This same "matriarch" was the first female in the state of Florida to officiate a boys FHSAA State Final game.  After the game I called her to congratulate her.  She said it was no big deal.  I had heard that she was bad mouthing me but I did the right thing because truth was she was a trailblazer for females in the state of Florida's high school basketball.  She did say that she didn't care how many tubes of Bengay she had to put on, that she would make it through that game.  She was nearly sixty years old. (Think about that, and how the state chooses officials for state finals.....)

During meetings, she was in charge of teaching the newer officials rules. Many times during a meeting she would tell a rule to the officials and it would be WRONG.  I would find it in the book and raise my hand.  I'd stand up and repeat the rule and ask if she was sure that what she had just said was correct.  Not disrespectfully just matter-of-fact.  I didn't want these new officials to go out and "do" what they heard without knowing it was "wrong."  


I have had many officials tell me that she was my worst enemy.  Any post-game assignment that I was nominated for, she made sure I wouldn't get it as she was on the Board of Directors, or the Recommendations Committee or the Evaluations committee or the Past President.....basically always in a position of power.  If I had made it into a new college conference of officiating, she bad-mouthed me for using the "wrong" mechanics in a high-school game.  As I broke glass ceilings in the Florida high-school female ranks, she knocked me down.  I kept my head up and kept on going. I was the first female to officiate the famous boys Christmas Tournament in Fort Myers. One in which she was never invited to officiate.

My first game at that tournament had Dwight Howard in it and his shoulders were big then! I had seen Dwight Howard many times on my courts at Suwanee, GA and Bob Gibbons in North Carolina.  I knew he was special before he got into high school. First play of this game, he came down and knocked down a player as he went to the hoop.  The defender wasn’t in “legal guarding position” so I let that play start, develop, and finish.  I wasn’t going to call a block on the first play of the game when Dwight had clearly shown his superiority of being able to finish the play and score two points. The defender had gotten beat by Dwight Howard on the first play of a televised high school game and justice had already been served on a plate of embarrassment.  He was good and I knew it from experiencing his level of play on a regular basis.  Dwight was what we called a hamburger.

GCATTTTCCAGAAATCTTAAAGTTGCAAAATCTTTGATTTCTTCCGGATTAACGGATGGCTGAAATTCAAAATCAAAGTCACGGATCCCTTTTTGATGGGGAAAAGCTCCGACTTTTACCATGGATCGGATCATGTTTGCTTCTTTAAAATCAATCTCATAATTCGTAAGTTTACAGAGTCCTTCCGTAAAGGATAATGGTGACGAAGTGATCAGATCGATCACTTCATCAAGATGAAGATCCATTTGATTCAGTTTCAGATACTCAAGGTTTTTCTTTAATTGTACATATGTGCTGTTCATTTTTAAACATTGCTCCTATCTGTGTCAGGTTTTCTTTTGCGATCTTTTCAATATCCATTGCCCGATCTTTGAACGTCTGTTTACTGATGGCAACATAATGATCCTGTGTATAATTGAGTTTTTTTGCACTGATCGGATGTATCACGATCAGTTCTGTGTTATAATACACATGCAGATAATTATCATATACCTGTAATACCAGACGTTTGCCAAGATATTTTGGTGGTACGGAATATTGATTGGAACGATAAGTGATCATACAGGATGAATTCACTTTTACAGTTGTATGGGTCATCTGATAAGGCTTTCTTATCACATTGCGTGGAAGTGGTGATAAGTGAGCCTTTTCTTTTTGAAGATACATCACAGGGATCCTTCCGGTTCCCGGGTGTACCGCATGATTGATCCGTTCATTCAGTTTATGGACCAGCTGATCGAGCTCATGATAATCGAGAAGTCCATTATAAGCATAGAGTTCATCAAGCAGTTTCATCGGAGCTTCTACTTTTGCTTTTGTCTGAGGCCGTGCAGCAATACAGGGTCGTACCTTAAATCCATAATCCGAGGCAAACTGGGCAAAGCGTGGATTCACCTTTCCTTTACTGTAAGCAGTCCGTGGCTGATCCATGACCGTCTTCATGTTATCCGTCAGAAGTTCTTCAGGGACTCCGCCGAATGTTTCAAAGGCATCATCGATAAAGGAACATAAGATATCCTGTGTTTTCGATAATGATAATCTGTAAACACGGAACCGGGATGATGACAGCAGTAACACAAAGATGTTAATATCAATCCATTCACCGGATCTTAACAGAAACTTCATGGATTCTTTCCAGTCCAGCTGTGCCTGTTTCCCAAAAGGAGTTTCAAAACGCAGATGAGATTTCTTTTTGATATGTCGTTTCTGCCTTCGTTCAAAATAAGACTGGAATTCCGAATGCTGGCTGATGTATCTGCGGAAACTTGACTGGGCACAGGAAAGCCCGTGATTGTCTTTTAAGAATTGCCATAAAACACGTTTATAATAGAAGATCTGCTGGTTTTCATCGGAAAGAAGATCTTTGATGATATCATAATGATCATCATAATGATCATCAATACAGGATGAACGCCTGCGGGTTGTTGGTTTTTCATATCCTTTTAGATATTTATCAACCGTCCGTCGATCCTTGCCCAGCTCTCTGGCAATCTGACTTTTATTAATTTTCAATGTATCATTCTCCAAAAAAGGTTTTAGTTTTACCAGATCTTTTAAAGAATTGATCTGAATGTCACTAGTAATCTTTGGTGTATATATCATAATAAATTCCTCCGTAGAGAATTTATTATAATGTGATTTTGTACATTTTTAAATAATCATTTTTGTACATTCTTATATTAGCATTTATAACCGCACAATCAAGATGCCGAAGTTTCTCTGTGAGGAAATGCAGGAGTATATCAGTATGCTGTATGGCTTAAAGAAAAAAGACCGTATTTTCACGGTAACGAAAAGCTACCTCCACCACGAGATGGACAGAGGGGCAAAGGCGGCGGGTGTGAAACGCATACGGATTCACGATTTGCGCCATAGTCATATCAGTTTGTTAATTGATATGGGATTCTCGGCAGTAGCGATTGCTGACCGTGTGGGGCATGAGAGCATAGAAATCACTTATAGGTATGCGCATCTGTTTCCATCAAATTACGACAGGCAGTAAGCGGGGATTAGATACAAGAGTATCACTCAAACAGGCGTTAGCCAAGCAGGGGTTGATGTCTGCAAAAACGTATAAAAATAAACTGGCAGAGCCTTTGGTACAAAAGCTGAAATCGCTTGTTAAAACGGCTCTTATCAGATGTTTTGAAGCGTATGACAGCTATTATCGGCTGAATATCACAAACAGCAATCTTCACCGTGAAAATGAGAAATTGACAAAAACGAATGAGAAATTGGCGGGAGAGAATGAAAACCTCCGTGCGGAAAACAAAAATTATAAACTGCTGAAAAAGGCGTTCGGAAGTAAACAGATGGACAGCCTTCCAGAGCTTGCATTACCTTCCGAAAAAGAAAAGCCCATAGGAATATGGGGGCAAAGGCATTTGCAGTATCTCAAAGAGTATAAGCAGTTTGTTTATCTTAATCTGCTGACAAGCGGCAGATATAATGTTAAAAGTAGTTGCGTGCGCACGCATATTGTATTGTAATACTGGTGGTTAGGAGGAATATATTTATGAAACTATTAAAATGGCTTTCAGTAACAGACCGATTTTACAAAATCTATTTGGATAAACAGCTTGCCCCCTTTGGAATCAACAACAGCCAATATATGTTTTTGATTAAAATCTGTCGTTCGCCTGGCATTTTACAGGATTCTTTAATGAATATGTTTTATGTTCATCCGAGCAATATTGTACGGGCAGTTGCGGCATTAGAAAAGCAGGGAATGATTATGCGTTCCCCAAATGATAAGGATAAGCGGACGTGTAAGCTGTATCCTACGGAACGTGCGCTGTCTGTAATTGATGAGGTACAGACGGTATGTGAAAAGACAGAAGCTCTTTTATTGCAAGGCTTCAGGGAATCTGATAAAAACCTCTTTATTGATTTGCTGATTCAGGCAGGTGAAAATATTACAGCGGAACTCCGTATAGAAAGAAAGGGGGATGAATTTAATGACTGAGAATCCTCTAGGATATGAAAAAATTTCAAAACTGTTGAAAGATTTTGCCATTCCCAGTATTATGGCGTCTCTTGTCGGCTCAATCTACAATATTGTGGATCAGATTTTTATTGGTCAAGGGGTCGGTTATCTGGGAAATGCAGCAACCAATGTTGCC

We don’t want to waste a foul on our “hamburgers.”  The hamburgers are the five starters of the game.  They are the best and thus the starters, veteran officials make sure every foul we call on them is one that Stevie Wonder can see in the back row.  The second string players are called the “french fries.”  They usually commit a stupid foul as soon as they get on the court which is why they were riding the bench in the first place.

I officiated boys high school games all summer long during AAU and YBOA yet she convinced the High School Assignors that I was only suited to do girls basketball games during the winter High School Season.  I was glad to do the girls games, don't get me wrong, but not for the reasons I was assigned to them.

I relish in one fact and one fact alone.  I kept my head up and kept "keepin-on."  The Matriarch may have had Bengay.  But I have been able to say, "Been there" to many more events than the FHSAA boys basketball State Final.  I didn't need a boys State final to add to my resume, I had seen those boys alllllllll summer long.



Without wood a fire goes out; without gossip a quarrel dies down ~Bible